Nearly a quarter of Northumberland children in 'low income' families

Nearly a quarter of children in Northumberland were living in families classed as having low incomes just before the coronavirus pandemic hit, new figures reveal.

By Katie Williams
Monday, 29th March 2021, 4:25 pm
Action call over low income family children
Action call over low income family children

With poverty hitting "devastatingly high" levels across the UK, charities are urging the Government to take action to prevent more families from falling into hardship when the crisis ends.

In Northumberland 11,911 children aged under 16 were living in families with low incomes in 2019-20, Department for Work and Pensions data shows – an estimated 23% of all youngsters in the area and up from 20% the year before.

A family is defined as in low income if it earns less than 60% of the national median household income before housing costs are considered.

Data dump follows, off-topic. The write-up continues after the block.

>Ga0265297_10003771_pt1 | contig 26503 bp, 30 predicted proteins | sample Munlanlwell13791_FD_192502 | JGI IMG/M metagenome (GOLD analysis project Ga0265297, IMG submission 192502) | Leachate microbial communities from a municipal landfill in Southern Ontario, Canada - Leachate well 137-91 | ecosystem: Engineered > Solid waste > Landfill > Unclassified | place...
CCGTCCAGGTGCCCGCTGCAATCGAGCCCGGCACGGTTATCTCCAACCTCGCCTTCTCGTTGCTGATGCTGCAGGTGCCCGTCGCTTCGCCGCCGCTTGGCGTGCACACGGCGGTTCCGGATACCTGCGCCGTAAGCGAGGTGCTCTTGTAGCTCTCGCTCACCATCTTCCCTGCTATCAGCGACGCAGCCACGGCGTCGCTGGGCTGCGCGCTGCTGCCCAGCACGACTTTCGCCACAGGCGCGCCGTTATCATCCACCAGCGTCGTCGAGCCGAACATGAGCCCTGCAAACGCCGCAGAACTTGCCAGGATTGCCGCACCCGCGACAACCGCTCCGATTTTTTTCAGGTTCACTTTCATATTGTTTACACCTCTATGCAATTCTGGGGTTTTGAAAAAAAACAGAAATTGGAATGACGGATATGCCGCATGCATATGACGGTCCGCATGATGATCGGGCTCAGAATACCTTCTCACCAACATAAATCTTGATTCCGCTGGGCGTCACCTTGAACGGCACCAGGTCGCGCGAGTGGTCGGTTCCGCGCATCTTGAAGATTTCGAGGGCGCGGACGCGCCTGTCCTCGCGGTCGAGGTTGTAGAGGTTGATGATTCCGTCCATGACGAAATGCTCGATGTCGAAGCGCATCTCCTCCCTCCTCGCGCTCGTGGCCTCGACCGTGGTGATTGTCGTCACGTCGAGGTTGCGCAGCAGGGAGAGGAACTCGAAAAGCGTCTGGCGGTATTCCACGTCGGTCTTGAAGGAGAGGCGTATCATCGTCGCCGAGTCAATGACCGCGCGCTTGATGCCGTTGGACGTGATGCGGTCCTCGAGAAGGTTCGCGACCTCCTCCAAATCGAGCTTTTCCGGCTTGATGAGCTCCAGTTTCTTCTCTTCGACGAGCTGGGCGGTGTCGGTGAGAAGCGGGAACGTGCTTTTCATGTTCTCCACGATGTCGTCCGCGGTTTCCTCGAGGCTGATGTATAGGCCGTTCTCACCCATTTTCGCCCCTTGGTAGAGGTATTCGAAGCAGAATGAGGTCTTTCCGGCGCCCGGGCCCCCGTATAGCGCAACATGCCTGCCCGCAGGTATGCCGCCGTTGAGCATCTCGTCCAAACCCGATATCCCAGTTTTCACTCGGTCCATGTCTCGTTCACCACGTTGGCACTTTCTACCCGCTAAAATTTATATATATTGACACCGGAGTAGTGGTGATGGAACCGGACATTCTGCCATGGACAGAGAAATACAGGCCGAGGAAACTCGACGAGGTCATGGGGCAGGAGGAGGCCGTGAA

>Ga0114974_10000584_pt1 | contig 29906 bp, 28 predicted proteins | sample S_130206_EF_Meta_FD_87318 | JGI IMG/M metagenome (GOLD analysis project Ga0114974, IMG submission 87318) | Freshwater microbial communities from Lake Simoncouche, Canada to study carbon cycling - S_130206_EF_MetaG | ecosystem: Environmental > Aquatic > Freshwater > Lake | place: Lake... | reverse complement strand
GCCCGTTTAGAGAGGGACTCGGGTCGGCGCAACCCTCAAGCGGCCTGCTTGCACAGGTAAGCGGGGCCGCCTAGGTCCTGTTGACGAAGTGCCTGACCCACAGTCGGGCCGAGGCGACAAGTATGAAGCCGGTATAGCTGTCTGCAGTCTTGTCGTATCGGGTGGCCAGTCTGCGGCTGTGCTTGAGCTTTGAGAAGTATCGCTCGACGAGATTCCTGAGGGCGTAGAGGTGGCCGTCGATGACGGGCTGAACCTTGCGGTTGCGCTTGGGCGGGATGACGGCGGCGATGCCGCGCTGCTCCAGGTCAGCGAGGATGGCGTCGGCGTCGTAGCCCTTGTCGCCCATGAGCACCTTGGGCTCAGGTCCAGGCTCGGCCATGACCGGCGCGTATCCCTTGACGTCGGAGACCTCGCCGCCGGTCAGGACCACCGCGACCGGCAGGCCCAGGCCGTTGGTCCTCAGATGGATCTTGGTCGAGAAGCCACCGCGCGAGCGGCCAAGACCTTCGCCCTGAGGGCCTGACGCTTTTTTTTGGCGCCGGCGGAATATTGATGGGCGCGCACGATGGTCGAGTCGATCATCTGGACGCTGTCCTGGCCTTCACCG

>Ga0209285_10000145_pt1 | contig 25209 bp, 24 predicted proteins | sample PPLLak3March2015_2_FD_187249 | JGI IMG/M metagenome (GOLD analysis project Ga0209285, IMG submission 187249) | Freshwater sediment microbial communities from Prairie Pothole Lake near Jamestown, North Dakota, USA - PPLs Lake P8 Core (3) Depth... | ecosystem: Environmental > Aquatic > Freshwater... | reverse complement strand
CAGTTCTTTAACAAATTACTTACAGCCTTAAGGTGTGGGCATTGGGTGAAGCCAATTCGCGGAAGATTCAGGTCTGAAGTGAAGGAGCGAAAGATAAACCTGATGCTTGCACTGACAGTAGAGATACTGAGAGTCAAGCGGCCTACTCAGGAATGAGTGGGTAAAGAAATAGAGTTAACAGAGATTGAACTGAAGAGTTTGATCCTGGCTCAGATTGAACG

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Families are included in the figures if they have claimed child benefit alongside another means of support, such as Universal Credit, tax credits or housing benefit, at some point in the year.

They were among 127,800 under-16s in low income families in the North East.

Imran Hussain, director of policy and campaigns at charity Action for Children, said: "The Government is in denial over child poverty which continues to rise and threatens to torpedo its flagship plans for levelling up.

"Experts have warned that child poverty will rise even further after the pandemic, with working families facing a double threat this coming winter to their living standards as unemployment peaks and Universal Credit is cut."

The Child Poverty Action Group, which is also calling for a boost to benefit payments, said the "dismal" figures show leaders need to take urgent action.

Chief executive Alison Garnham said: "Increasing child benefit by £10 per week would lift 450,000 children from poverty.

"We badly need a cross-government strategy to end child poverty and increasing child benefit should be the first action point."

Work and pensions secretary Thérèse Coffey said average household incomes saw their strongest annual growth for nearly 20 years in 2019-20, meaning families went into the pandemic on a "firm financial footing".

She added: "We have since increased our support with an unprecedented package of measures targeting those with the lowest incomes to help families through a difficult year.”